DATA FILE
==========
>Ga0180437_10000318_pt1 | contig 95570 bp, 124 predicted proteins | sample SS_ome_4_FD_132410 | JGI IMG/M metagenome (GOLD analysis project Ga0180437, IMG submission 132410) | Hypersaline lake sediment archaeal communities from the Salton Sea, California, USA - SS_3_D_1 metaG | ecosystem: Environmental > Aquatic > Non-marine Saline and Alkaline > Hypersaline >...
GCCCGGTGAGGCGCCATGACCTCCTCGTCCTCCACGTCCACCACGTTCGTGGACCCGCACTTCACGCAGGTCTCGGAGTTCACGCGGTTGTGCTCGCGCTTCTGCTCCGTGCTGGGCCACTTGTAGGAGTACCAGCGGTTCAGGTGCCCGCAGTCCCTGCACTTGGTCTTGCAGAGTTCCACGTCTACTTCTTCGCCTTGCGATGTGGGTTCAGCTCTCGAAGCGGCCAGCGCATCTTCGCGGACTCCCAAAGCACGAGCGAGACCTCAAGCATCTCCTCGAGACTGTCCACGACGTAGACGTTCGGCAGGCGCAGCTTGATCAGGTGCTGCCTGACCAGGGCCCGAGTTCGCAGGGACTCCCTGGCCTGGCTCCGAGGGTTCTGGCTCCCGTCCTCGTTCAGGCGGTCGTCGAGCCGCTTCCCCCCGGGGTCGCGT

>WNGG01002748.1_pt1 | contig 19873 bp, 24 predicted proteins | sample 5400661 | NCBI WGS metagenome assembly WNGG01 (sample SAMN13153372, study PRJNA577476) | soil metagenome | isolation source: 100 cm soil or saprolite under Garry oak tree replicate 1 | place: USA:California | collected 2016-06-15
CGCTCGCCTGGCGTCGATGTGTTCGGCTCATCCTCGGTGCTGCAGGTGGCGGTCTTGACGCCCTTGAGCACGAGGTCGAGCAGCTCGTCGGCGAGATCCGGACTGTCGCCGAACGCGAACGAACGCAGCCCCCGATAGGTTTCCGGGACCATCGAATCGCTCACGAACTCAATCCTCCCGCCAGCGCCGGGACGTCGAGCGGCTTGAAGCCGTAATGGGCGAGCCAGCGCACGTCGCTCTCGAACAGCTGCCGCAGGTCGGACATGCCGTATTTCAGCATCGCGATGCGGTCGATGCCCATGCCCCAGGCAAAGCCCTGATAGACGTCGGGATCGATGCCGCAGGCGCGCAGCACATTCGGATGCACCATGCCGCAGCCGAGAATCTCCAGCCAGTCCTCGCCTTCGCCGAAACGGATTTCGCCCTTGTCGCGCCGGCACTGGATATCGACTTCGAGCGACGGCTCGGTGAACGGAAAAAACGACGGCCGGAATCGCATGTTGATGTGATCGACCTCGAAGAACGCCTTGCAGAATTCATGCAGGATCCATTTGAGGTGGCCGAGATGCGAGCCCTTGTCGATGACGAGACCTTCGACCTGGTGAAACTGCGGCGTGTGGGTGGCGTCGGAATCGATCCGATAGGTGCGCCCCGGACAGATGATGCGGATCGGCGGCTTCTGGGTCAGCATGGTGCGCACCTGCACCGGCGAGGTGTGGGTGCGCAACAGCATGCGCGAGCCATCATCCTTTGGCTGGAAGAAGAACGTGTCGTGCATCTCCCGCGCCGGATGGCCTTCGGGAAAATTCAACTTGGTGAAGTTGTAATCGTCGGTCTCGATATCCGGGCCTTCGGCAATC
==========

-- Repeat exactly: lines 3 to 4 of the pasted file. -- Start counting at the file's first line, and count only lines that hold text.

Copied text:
>WNGG01002748.1_pt1 | contig 19873 bp, 24 predicted proteins | sample 5400661 | NCBI WGS metagenome assembly WNGG01 (sample SAMN13153372, study PRJNA577476) | soil metagenome | isolation source: 100 cm soil or saprolite under Garry oak tree replicate 1 | place: USA:California | collected 2016-06-15
CGCTCGCCTGGCGTCGATGTGTTCGGCTCATCCTCGGTGCTGCAGGTGGCGGTCTTGACGCCCTTGAGCACGAGGTCGAGCAGCTCGTCGGCGAGATCCGGACTGTCGCCGAACGCGAACGAACGCAGCCCCCGATAGGTTTCCGGGACCATCGAATCGCTCACGAACTCAATCCTCCCGCCAGCGCCGGGACGTCGAGCGGCTTGAAGCCGTAATGGGCGAGCCAGCGCACGTCGCTCTCGAACAGCTGCCGCAGGTCGGACATGCCGTATTTCAGCATCGCGATGCGGTCGATGCCCATGCCCCAGGCAAAGCCCTGATAGACGTCGGGATCGATGCCGCAGGCGCGCAGCACATTCGGATGCACCATGCCGCAGCCGAGAATCTCCAGCCAGTCCTCGCCTTCGCCGAAACGGATTTCGCCCTTGTCGCGCCGGCACTGGATATCGACTTCGAGCGACGGCTCGGTGAACGGAAAAAACGACGGCCGGAATCGCATGTTGATGTGATCGACCTCGAAGAACGCCTTGCAGAATTCATGCAGGATCCATTTGAGGTGGCCGAGATGCGAGCCCTTGTCGATGACGAGACCTTCGACCTGGTGAAACTGCGGCGTGTGGGTGGCGTCGGAATCGATCCGATAGGTGCGCCCCGGACAGATGATGCGGATCGGCGGCTTCTGGGTCAGCATGGTGCGCACCTGCACCGGCGAGGTGTGGGTGCGCAACAGCATGCGCGAGCCATCATCCTTTGGCTGGAAGAAGAACGTGTCGTGCATCTCCCGCGCCGGATGGCCTTCGGGAAAATTCAACTTGGTGAAGTTGTAATCGTCGGTCTCGATATCCGGGCCTTCGGCAATC